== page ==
Who You Want Him To Be

You want him to be autistic but just enough that he can sit still and listen like the rest of his peers. But, his listening will never look like everyone else’s. It will likely always include doodling, looking away and humming to himself. I know it looks like he’s not listening, but if you ask him to tell you what you’ve said, he can.

You want him to be autistic but just enough that he can still remember all the required tasks for the day, and you want him to be autistic but just enough that he can keep track of eleventy million pieces of paper. His recall will always be different than his typical peers. He will likely always need constant reminders of what to do when. I envision him at his desk when he’s come in from field work (he’s totally going to be a paleozoologist) with post it notes scattered everywhere reminding him where to be and when, and papers stacked to and fro looking like a fire hazard. I see a well trained assistant reminding him he’s late for a lecture…again and here are the papers you need.

You want him to be autistic but just enough that his stimms aren’t disruptive. On his own, he’s kind of figuring out which stimms are socially appropriate, and he holds in the ones that are not. We’ve not asked him to do this, that shows he’s aware more now than ever how he looks to others. But sometimes, a boy needs to spin, to line things up to make order out of a world that is so disorderly.

You want him to be autistic but just enough that he is still flexible in his ideas and thinking and interactions. You forget that the singular line of thinking for people like him is often what makes them successful later in life. How many great ideas and discoveries only happened because someone wouldn’t, no couldn’t, give in on their idea?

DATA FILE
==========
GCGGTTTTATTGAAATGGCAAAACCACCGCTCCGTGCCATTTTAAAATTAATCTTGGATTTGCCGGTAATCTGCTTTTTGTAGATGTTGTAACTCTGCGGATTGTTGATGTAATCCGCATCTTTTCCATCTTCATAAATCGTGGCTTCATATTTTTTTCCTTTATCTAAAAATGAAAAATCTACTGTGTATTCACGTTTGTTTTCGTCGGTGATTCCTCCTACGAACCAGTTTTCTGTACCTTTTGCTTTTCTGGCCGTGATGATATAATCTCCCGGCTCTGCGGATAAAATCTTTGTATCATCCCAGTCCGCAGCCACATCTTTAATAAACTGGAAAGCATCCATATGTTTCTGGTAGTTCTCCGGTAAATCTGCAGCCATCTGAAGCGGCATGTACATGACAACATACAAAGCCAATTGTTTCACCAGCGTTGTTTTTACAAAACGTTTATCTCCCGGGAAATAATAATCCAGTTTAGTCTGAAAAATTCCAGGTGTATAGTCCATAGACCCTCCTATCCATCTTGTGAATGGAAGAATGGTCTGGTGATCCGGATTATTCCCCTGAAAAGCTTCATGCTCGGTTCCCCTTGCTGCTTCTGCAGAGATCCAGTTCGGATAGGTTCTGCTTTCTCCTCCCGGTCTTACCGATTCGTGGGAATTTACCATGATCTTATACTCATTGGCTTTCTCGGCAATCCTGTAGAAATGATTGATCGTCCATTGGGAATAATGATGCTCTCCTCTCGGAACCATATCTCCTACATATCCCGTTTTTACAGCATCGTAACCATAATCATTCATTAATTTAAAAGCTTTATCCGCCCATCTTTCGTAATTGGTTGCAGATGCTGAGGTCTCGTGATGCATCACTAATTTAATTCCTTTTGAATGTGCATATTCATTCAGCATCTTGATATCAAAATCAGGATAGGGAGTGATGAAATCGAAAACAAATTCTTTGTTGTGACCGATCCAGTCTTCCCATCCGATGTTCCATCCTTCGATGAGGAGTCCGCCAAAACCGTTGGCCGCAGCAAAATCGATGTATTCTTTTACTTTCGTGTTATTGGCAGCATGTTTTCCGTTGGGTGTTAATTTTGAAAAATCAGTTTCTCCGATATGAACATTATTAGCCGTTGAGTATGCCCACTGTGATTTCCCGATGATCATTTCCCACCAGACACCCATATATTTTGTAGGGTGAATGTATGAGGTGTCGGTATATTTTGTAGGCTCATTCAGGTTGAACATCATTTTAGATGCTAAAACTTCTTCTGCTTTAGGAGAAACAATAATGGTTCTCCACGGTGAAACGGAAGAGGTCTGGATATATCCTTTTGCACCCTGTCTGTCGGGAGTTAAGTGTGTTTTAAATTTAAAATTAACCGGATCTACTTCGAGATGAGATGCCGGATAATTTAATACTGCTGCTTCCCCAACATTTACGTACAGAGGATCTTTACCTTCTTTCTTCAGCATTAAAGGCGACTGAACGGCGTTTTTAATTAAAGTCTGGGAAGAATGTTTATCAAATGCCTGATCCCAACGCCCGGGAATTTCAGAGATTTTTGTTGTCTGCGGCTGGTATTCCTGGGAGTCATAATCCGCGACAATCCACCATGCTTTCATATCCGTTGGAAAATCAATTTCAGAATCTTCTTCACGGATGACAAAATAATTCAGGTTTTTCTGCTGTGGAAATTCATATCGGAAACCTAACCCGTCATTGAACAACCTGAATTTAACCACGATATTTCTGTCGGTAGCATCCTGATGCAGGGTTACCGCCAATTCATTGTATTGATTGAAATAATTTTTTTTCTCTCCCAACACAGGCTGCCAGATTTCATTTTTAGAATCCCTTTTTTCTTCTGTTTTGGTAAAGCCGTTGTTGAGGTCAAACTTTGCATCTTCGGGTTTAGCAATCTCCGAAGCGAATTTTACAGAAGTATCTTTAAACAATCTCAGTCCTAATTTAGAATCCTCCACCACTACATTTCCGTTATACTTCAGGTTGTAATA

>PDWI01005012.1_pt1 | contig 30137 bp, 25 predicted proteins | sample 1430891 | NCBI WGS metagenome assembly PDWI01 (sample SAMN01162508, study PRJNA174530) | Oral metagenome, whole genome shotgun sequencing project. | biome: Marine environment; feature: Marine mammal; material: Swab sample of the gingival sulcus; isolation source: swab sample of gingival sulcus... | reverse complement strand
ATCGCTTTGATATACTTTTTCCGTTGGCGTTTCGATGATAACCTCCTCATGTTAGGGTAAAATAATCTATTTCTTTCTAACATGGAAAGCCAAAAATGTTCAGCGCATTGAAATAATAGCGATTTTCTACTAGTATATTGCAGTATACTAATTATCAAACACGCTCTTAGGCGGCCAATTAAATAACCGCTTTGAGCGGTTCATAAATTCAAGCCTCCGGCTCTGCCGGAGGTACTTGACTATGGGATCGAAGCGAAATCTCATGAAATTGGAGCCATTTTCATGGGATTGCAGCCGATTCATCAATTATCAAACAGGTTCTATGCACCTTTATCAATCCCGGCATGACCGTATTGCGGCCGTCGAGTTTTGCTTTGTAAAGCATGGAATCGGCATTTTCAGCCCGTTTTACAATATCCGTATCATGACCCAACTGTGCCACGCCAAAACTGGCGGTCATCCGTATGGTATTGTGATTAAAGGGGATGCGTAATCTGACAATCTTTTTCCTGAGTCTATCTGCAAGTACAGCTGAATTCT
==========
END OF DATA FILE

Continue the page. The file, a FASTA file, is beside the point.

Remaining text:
You want him to be autistic but just enough that he doesn’t have meltdowns when his typical peers can handle the situation just fine. It’s hard to see him out of control, crying and hiding unable to process what you’re telling him. 

Ultimately, you want him to be autistic but just enough that he doesn’t make you question your ability as a parent, a teacher, a brother, a person of authority. But this isn’t reality. He is autistic, his brain is different, and that’s okay. 

  

 

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5 thoughts on “Who You Want Him To Be

  1. ALL THE TIME I am telling my son’s teachers they are expecting a child with autism and ADHD to be neurotypical, and he just can’t. I find it quite maddening. It only takes a day or two for them to fall right back into that pattern (which makes my son’s behavior and academic performance worse, not better).

    Penny Williams
    Author of “The Insider’s Guide to ADHD,” “What to Expect When Parenting Children with ADHD,” and “Boy Without Instructions”
    Parent of 2e teen with ADHD, autism, and LDs
    ParentingADHDandAutism.com

    Like

  2. Autism is an incredibly difficult phenomena…it feels explosively new and honestly we just don’t know a lot about the spectrum. I don’t have autistic kids…I do have two nephews who have autistic symptoms that interfere with their ability to do some things. It is difficult and my heart swells and bleeds for their parents, swells with pride and joy as I know the love a parent has for their child, bleeds because parents of autistic children work incredibly hard, sacrifice more than anyone will know and love in ways that others can only imagine.

    Liked by 1 person

  3. “Ultimately, you want him to be autistic but just enough that he doesn’t make you question your ability as a parent, a teacher, a brother, a person of authority. But this isn’t reality. He is autistic, his brain is different, and that’s okay. ”

    YES! This post reminded me of one of my parenting mantras: “It’s not their job to figure out how to be lovable. It’s my job to figure out how to love them – even when they’re not.”

    Lovely post.

    Like

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